CHICAGO — Treatment with binimetinib improved PFS, disease control rate and overall response rate compared with dacarbazine among patients with NRAS–mutant melanoma, according to results of the open-label phase 3 NEMO study presented at the ASCO Annual Meeting.
“NRAS mutations are present in approximately 20% of all patients with metastatic melanoma,” Reinhard Dummer, MD, professor of dermatology at University Hospital Zurich, said during his presentation. “Preclinical studies have shown that NRAS–mutated melanomas are sensitive to MEK inhibitors. There are data that suggest that NRAS–mutated melanoma has a more aggressive disease outcome and more brain metastases, and there is really an unmet medical need in this patient population, especially after failure of immunotherapy.”
Dummer and colleagues compared binimetinib (MEK162, Array BioPharma) with dacarbazine in patients with unresectable or metastatic NRAS–mutated melanoma.
The researchers randomly assigned patients to twice-daily oral binimetinib (45 mg; n = 269) or IV dacarbazine (1,000 mg/m2) every 3 weeks (n = 133). The study included previously untreated patients, as well as patients who progressed after treatment with immunotherapy.
PFS served as the primary endpoint, with OS defined as a key secondary endpoint. Other secondary endpoints included ORR and disease control rate.
In the overall cohort, patients assigned binimetinib achieved a median PFS of 2.8 months (range, 2.8-3.6), compared with 1.5 months (95% CI, 1.5-1.7) for patients assigned dacarbazine (HR = 0.62; 95% CI, 0.47-0.8).
Among 85 patients previously treated with immunotherapy, those who received binimetinib achieved a median PFS of 5.5 months (95% CI, range, 2.8-7.6), compared with 1.6 months (95% CI, 1.5-2.8) for patients treated with dacarbazine (HR = 0.46; 95% CI, 0.26-0.81).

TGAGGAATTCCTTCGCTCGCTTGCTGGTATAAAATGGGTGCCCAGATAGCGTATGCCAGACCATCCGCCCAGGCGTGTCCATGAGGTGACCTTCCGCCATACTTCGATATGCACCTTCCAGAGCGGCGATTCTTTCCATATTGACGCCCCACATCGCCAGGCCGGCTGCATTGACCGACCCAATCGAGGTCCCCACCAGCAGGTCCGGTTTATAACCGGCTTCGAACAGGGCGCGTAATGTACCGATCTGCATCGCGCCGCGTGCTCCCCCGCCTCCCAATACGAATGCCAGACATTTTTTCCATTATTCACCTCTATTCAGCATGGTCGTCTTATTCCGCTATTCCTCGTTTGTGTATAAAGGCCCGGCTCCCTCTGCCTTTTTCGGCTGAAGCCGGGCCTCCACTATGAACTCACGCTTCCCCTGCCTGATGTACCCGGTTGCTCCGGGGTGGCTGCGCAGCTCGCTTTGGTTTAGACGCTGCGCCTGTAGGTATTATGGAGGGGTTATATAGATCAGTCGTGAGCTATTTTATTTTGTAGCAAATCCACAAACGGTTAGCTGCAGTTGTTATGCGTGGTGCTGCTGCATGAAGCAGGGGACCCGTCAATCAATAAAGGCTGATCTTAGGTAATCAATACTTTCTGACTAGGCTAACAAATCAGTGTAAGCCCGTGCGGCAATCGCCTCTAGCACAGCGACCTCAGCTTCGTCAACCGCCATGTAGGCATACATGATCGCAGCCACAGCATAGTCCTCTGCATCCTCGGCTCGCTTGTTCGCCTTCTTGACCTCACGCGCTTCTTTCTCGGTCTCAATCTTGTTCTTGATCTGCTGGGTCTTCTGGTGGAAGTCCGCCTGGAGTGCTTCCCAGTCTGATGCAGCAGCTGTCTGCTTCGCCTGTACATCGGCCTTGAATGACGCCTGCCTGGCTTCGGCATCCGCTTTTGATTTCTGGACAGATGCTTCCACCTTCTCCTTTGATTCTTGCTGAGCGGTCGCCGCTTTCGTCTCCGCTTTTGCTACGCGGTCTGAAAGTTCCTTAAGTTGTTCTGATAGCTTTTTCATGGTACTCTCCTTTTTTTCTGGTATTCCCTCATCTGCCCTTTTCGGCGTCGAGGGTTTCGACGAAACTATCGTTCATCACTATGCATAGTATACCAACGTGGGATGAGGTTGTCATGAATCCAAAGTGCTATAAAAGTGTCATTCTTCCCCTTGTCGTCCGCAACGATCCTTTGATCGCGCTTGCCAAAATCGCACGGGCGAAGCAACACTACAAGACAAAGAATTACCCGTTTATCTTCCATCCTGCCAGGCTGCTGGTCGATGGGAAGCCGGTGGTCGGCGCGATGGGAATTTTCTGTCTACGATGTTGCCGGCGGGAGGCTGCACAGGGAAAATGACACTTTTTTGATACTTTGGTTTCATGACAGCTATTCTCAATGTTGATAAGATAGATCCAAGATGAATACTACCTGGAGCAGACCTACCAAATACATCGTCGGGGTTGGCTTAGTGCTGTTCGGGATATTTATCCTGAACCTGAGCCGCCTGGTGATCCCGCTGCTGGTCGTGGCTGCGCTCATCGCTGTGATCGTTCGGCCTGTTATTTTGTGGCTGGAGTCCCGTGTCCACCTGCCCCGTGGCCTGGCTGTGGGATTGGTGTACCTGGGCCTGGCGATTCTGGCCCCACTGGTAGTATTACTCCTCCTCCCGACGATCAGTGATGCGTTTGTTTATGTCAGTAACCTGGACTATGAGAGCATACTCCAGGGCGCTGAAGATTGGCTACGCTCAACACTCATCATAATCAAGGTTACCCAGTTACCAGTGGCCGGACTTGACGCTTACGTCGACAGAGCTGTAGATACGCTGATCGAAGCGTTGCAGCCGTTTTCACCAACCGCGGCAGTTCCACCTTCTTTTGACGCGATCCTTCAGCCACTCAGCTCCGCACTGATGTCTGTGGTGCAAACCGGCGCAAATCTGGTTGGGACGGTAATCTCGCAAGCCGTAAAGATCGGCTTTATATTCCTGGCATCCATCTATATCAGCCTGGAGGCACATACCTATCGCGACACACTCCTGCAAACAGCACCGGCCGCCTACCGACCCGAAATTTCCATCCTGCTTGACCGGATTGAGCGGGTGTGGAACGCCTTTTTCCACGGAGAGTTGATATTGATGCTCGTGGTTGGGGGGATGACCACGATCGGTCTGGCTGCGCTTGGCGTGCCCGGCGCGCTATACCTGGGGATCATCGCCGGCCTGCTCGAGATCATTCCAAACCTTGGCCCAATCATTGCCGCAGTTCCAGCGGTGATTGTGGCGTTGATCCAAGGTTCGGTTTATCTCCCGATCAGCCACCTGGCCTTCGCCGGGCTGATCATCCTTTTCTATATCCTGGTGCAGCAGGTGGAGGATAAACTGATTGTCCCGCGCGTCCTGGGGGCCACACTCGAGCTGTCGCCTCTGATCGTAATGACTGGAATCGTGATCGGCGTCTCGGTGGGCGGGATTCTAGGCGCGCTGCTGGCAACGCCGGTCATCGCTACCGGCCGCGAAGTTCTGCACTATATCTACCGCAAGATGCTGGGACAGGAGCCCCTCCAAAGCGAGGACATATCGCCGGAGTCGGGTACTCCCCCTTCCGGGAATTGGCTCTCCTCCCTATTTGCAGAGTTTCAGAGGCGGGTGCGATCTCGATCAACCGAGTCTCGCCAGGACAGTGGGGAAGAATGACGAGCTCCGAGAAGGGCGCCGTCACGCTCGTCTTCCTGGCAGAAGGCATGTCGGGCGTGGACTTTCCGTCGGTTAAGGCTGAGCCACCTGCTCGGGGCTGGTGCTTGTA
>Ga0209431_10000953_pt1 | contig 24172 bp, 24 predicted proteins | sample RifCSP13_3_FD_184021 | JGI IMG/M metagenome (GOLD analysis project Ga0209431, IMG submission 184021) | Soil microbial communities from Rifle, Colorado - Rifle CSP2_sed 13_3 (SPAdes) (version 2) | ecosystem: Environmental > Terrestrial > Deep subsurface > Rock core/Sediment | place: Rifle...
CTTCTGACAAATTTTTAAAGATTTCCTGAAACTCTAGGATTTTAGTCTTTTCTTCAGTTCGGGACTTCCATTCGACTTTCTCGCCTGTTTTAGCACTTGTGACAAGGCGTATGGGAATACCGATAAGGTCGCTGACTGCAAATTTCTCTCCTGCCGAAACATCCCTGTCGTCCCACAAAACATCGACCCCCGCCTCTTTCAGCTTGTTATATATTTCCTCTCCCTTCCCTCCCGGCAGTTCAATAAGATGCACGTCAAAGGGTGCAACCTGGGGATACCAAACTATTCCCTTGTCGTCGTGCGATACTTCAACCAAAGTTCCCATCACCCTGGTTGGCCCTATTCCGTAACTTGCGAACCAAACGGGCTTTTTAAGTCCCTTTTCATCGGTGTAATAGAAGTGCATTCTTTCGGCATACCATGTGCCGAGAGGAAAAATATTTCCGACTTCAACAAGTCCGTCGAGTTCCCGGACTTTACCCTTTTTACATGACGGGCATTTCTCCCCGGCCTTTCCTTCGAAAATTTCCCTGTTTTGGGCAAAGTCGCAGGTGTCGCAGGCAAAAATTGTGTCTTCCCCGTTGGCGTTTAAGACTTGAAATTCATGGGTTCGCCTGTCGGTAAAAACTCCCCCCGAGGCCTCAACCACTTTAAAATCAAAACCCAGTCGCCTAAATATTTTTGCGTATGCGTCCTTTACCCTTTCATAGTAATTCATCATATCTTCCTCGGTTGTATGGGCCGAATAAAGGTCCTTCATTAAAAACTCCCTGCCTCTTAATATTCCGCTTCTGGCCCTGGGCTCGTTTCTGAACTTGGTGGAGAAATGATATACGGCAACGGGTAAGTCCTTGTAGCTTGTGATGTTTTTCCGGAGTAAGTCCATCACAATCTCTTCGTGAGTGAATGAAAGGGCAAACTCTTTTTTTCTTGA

Binimetinib induced longer PFS in patients without prior treatment (2.8 months vs. 1.5 months; HR = 0.7; 95% CI, 0.53-0.94), and those with high lactate dehydrogenase levels (2.1 months vs. 1.4 months; HR = 0.45; 95% CI, 0.28-0.71).
Patients assigned binimetinib also had a higher confirmed ORR (15% vs. 7%; P = .0015) and disease control rate (58% vs. 25%; P < .001).
The median duration of response for binimetinib was 6.9 months.
Dummer reported a median OS of 11 months (95% CI, 8.9-13.6) for binimetinib and 10.1 months (95% CI, 7-16.5) for dacarbazine. However, he cautioned that these data were still raw and that follow-up for OS outcomes remained ongoing.
Grade 3 or worse adverse events included increased creatine phosphokinase (binimetinib, 19% vs. dacarbazine, 0%), rash (4% vs. 0%), dermatitis acneiform (3% vs. 0%), fatigue (2% vs. 3%) and asthenia (3% vs. 4%).
“NEMO is the largest study to date performed in patients with NRAS–mutated melanoma, and it was a logistic challenge to get all of these patients included,” Dummer said. “Based on these data, I think that binimetinib can be considered a new treatment option for patients who have failed immunotherapy.” – by Cameron Kelsall
Dummer R, et al. Abstract 9500. Presented at: ASCO Annual Meeting; June 3-7, 2016; Chicago.
Dummer reports research funding and honoraria from, as well as consultant roles with, Bristol-Myers Squibb, GlaxoSmithKline, Merck, Novartis and Roche. Please see the abstract for a list of all other researchers’ relevant financial disclosures.